Great myths of our time: Why Ed did not stab David Miliband in the back

The Labour Party Hold Their Annual Party Conference - Day 3

“That helps to explain why the history of socialism is littered with appalling personal betrayals, from the murder of Leon Trotsky to the smears and lies of Damian McBride… Ed Miliband’s excuse for knifing his brother was that it was the only way to ensure his beloved Labour Party was led by a true believer…” Toby Young, Daily Telegraph blog, 2013

“Younger brother Ed was the deceptively geeky assassin with the bow. He snatched the job David thought was his birthright…” Richard Pendlebury, Daily Mail, 2013.

“Do you regret stabbing him in the back or not?”TV audience member question to Ed Miliband during March 2015 BBC Three debate.

In 2010, Ed Miliband beat his older brother David for the Labour leadership. Of the many myths to arise out of the contest, none is more persistent than the argument promoted by the Tory press that Ed “betrayed”, “assassinated” or “stabbed his brother in the back” to get the job.

And guess what? It is absolute nonsense.

The September 2010 contest was won by Ed Miliband fair and square. In addition to David, he also beat Ed Balls, Andy Burnham and Diane Abbott. Were they “stabbed in the back” too?

David Cameron beat David Davis to win the Tory leadership in 2005. Davis was initially the favourite to win.Did Cameron “betray” him by standing against him and winning? Of course not.

The term “assassinate” is sometimes appropriate in politics if one leader is overthrown by another. Margaret Thatcher arguably politically assassinated her leader Edward Heath by standing against him and winning. Although he never became Prime Minister himself, Michael Heseltine politically assassinated Thatcher herself fifteen years later in 1990. But David Miliband has never been leader.

But the difference is that the Milibands were brothers! How could Ed so cruelly deny his brother the job that was so rightfully his?

This is a strange argument. I repeat that Ed Miliband was elected in a free and open contest. Why should we assume David is more entitled to job than he is, when he lost the actual election?

Is it because David Miliband is older than his brother? Since when was this the rule? We are not talking about the royal family here. Both men had Cabinet experience too. In this, they were both more qualified for leadership than both Cameron and Clegg were on assuming office in 2010. Neither had

I actually very much doubt that David Miliband ever thought the leadership was his “birthright” either despite what the Mail claims above. If he did, he was supremely arrogant to think so. It was a bruising contest and I don’t doubt that David was upset to lose. But I doubt very much that he thinks there was anything constitutionally wrong with his brother beating him in a fair fight. If David had won would we now be accusing him of betraying his brother Ed? It makes no sense.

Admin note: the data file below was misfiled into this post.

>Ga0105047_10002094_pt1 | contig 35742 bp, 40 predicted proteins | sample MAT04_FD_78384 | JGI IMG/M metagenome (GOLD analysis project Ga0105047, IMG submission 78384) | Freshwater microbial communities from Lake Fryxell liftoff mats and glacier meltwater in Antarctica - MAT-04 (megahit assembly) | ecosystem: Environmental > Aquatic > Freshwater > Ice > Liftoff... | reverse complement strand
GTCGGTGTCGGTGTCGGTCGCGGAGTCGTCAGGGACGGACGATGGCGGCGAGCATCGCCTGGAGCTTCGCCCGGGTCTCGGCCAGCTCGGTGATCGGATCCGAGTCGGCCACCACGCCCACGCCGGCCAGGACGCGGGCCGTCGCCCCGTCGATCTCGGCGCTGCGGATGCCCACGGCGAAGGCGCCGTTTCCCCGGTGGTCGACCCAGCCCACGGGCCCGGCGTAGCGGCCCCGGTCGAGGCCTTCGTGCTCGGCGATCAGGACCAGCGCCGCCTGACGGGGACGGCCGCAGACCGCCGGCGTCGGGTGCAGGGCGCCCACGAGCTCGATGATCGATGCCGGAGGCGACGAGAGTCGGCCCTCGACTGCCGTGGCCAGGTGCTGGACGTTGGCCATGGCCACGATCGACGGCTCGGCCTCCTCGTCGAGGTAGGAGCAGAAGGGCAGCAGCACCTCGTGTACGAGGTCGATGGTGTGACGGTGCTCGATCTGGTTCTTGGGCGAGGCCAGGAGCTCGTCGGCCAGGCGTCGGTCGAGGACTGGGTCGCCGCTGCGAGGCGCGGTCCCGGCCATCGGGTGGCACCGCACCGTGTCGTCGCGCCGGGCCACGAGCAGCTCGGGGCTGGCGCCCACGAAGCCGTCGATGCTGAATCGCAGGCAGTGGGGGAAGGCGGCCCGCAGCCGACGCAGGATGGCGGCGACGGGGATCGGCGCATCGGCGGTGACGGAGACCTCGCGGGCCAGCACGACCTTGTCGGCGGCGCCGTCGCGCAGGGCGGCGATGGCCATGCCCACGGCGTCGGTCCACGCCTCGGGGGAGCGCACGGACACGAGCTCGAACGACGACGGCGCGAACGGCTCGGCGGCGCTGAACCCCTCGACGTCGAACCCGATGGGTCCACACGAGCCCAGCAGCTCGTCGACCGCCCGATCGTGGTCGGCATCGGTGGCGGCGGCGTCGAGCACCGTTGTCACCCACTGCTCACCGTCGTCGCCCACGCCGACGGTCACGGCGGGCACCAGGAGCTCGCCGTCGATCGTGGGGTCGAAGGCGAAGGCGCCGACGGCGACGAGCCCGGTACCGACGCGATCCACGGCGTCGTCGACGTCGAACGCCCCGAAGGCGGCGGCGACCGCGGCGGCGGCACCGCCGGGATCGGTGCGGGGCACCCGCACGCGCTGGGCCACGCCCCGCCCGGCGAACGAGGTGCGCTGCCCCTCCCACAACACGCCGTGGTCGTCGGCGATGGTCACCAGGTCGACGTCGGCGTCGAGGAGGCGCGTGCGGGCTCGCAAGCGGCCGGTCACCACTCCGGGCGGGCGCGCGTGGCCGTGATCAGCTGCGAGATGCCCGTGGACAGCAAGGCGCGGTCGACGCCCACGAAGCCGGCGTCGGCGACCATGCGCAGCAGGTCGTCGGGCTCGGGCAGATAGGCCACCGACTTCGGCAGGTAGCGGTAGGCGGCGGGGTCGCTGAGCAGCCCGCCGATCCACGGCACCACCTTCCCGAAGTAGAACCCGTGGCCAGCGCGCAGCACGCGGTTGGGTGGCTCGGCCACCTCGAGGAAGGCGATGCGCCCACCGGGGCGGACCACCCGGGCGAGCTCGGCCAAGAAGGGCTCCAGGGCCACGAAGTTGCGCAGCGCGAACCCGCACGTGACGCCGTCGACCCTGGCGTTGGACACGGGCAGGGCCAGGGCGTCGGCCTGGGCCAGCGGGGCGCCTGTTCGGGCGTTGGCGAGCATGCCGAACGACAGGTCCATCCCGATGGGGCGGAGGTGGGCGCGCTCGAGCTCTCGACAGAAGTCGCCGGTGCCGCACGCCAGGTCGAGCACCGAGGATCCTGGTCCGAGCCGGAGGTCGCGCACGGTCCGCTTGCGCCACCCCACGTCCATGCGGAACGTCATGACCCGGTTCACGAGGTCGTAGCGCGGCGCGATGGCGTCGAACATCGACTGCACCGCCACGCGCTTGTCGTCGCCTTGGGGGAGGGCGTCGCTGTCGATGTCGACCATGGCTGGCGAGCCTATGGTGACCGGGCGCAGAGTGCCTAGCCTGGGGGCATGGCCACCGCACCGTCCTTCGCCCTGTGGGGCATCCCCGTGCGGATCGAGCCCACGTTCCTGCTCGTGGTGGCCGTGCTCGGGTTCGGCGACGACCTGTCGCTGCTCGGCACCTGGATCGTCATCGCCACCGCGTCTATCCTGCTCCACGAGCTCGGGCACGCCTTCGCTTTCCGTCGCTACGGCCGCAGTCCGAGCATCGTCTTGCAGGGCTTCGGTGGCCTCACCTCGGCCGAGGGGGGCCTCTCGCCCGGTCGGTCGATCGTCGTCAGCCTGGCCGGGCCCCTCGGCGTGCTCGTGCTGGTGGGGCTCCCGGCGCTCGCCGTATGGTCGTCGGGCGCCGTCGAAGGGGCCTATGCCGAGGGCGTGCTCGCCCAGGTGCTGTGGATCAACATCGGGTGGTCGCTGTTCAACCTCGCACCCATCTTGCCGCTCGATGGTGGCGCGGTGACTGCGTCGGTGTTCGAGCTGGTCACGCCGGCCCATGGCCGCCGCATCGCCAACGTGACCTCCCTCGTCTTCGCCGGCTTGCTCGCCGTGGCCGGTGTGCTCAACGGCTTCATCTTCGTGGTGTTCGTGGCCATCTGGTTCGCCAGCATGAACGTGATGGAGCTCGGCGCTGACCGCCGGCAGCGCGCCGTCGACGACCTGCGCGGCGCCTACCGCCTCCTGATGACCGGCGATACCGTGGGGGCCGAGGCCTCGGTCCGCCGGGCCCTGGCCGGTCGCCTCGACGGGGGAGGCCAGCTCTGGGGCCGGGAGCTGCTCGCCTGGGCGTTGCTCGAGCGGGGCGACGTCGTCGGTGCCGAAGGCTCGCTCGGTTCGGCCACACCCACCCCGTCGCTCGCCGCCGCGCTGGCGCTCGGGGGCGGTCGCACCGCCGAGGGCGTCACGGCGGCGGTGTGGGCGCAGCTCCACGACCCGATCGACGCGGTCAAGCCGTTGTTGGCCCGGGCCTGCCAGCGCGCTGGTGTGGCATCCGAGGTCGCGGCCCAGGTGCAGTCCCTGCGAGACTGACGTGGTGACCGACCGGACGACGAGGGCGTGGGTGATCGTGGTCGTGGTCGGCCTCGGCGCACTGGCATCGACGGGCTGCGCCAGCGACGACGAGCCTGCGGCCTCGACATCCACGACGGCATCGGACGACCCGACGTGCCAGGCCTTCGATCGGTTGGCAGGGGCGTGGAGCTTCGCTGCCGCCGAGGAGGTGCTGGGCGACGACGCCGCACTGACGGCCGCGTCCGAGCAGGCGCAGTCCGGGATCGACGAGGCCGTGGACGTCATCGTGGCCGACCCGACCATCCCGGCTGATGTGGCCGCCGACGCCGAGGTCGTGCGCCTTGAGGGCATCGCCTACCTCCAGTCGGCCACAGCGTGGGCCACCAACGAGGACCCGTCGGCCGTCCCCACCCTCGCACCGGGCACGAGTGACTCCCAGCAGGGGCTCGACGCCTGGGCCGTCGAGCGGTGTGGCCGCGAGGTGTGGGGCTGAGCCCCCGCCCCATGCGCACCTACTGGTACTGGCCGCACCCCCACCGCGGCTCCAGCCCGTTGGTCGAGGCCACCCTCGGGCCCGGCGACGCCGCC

What about the unions who played such a role in Ed’s victory? Well, that is another issue. The leadership vote is divided equally three ways between Labour MPs, party members and union members. David won narrowly in the first two and lost narrowly in the third. David knew all three of these groups were crucial to the verdict. Ed won fair and square overall and contrary to tabloid myth has consistently taken a tough line against the unions from his leadership victory speech onward.

Five years on, despite endless relentless attacks from the Tory-owned press, Ed is close to David Cameron in terms of personal popularity. With Labour neck and neck with the Tories in the opinion polls, he stands a very good chance of becoming Prime Minister.

The Tory press who today attack Labour for electing “the wrong Miliband” as their leader are natural enemies of the Labour Party. Had David Miliband won in 2010, they would be attacking David Miliband with all the venom with which they now attack his brother.

How To Read Opinion Polls

Poll_pie-chart

Do not obsess over every poll

Reading opinion polls is like checking your weight: there really is no point fretting over every minor daily fluctuation. Tomorrow the Tories may be one percent ahead, today one percent behind. The general trend is solid: both the major parties have been basically neck and neck for months.

Just because the Tories are ahead, this does not mean they are winning

This may seem like an odd thing to say, but due to the unfair and outdated boundary system, Labour would still probably get the most seats even if both parties received an equal number of votes. Or even if Labour got a few percentage points more. It is thought that the Tories would need to be at least five percent ahead in the polls fairly consistently to even stand a chance of becoming the largest party. They aren’t doing that currently.

Don’t get paranoid

True, the press are overwhelmingly Tory. Don’t let this fool you into thinking that no poll from either Ashcroft or The Sun or The Telegraph can be trusted though. There is no obvious bias in their polling.

Ignore betting odds

Betting odds seem to b being treated almost as seriously as opinion polls in this election. Treat these with caution. They are, after all, derived from people’s opinions on who will win and these are most likely ultimately shaped by the results of opinion poll anyway. That and the press. The suspicion that Labour is heading for defeat owes more to the anti-Labour feeling in the print media than to which party people say they are intending to vote for. In short, Labour is winning but many believe the newspapers who are telling them the opposite.